export inst_name=$(curl "http://metadata.google.internal/computeMetadata/v1/instance/name" -H "Metadata-Flavor: Google")
export attached_disk_name=$(curl "http://metadata.google.internal/computeMetadata/v1/instance/attributes/attached_disk_name" -H "Metadata-Flavor: Google")
gcloud compute instances attach-disk $inst_name --zone "$inst_zone" --disk "$attached_disk_name" --device-name "$attached_disk_name" --mode rw --force-attach --disk-scope "regional"echo $(date) " attached regional disks ##########"sudo mount -o discard,defaults /dev/sdb /mnt/attached-diskecho $(date) " mounted regional disks ##########"sudo systemctl start mysqldecho $(date) " started mysql ##########"
echo $(date) " failover complete ##########"
mysql -uroot -p$mysql_root_password -e "show master status"

Executing failover

Execute failover.sh in standby vm. Load balancer will auto detect and switch over traffic.

Executing fail-back

Execute failover.sh from primary vm. Load balancer will auto detect and switch over traffic.

Multi Region Deployment

Similarly, multi region replication can be deployed so that both DC and DR are Highly Available. Only difference being, replication from DC to DR has to be non-durable to catch up replication lag.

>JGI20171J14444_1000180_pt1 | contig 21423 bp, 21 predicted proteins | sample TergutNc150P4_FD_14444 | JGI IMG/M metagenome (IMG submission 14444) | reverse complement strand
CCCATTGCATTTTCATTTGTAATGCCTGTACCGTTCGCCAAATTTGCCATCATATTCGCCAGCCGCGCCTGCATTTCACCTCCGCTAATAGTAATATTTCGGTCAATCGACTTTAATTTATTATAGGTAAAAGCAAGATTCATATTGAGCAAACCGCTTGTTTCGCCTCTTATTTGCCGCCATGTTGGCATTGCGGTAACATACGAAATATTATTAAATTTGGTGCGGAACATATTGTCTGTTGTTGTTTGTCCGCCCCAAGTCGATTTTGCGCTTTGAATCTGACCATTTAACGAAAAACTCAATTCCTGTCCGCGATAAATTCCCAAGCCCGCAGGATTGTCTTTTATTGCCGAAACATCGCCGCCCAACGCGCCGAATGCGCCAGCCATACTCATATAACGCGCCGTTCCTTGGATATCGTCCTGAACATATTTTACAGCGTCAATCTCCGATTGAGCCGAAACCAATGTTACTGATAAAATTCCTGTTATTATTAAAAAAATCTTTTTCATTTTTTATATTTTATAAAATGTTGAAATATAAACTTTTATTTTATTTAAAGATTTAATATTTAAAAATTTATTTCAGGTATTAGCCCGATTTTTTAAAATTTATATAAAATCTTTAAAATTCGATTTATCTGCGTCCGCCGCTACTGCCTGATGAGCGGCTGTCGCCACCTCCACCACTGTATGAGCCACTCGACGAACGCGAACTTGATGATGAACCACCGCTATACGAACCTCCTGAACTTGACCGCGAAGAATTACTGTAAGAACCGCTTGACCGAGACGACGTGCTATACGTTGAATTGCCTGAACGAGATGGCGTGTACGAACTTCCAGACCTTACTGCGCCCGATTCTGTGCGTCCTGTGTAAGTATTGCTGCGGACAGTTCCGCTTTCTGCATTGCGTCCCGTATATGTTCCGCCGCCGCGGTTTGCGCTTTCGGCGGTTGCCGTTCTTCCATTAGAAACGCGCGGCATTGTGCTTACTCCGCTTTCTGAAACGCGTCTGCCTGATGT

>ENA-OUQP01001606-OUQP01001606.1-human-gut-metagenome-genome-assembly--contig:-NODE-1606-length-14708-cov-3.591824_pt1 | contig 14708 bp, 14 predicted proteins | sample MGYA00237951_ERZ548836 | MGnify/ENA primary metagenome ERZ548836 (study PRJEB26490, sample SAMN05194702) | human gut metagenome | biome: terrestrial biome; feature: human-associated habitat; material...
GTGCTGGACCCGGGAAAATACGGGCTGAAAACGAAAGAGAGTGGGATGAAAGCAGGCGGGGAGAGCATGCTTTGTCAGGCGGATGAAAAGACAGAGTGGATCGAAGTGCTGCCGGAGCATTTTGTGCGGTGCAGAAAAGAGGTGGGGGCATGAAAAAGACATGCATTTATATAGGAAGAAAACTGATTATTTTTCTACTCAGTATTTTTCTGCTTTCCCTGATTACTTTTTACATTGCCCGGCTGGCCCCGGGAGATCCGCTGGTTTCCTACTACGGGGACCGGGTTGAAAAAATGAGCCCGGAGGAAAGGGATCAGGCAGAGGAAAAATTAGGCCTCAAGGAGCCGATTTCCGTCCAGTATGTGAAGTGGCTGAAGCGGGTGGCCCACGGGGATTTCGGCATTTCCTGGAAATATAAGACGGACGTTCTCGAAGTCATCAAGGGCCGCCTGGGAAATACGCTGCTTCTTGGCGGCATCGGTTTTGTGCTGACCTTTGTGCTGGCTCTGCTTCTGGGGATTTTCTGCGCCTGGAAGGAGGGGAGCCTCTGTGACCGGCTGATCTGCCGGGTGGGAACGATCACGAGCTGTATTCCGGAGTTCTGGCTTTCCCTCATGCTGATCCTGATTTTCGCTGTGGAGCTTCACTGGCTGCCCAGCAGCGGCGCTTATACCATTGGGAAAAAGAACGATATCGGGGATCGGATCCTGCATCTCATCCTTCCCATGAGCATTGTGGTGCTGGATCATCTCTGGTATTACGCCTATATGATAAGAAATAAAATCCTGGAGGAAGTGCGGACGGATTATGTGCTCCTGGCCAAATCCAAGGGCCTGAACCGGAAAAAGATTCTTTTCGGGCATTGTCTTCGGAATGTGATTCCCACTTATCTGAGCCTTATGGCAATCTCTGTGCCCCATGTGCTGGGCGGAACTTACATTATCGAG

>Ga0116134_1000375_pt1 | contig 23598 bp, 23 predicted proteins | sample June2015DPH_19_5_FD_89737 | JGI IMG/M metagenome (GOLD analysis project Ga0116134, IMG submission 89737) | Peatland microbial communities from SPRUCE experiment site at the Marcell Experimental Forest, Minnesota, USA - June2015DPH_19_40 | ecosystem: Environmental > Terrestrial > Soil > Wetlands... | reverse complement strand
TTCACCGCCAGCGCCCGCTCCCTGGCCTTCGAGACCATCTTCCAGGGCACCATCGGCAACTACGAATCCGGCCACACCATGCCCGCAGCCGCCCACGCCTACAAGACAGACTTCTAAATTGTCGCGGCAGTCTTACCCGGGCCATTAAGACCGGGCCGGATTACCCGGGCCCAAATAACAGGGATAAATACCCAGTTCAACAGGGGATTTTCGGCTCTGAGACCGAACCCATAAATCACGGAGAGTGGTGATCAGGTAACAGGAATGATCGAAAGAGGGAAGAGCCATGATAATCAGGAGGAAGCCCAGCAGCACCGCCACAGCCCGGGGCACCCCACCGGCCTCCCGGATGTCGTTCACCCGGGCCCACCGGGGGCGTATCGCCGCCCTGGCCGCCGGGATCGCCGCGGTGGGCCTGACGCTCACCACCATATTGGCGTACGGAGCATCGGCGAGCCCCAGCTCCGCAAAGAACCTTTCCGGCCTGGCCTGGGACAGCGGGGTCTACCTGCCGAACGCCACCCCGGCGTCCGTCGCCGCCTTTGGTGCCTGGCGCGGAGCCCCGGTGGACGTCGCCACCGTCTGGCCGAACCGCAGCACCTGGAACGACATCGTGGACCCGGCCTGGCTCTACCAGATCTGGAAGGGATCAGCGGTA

A few points to consider in this architecture:

  1. Migrating MySQL and failover of instances is the focus of this document. Hence the diagram shows all other aspects in rather simple terms.
  2. Each database vm is in a different zone i.e. ZN[1–4]
  3. The picture clearly shows Primary and Standby in both the regions. There is no replication between Primary DB and Standby.
  4. Standby will have mysqld service stopped. Standby will not be attached with regional ssd(s), until failure of primary node (in respective region) happens.
  5. Each Load Balancer should send traffic to standby “Only in case of failover”.
  6. DR Primary (zn3) node has non-durable replication from DC Primary (zn1).
  7. Unidirectional replication from Region1 — — to — → Region2. Since region2’s mysql is non-durable.
  8. [Optional] Application traffic is routed using a dns service.
  9. [Optional] Additional read replicas if configured, will have non-durable replication with zonal ssd.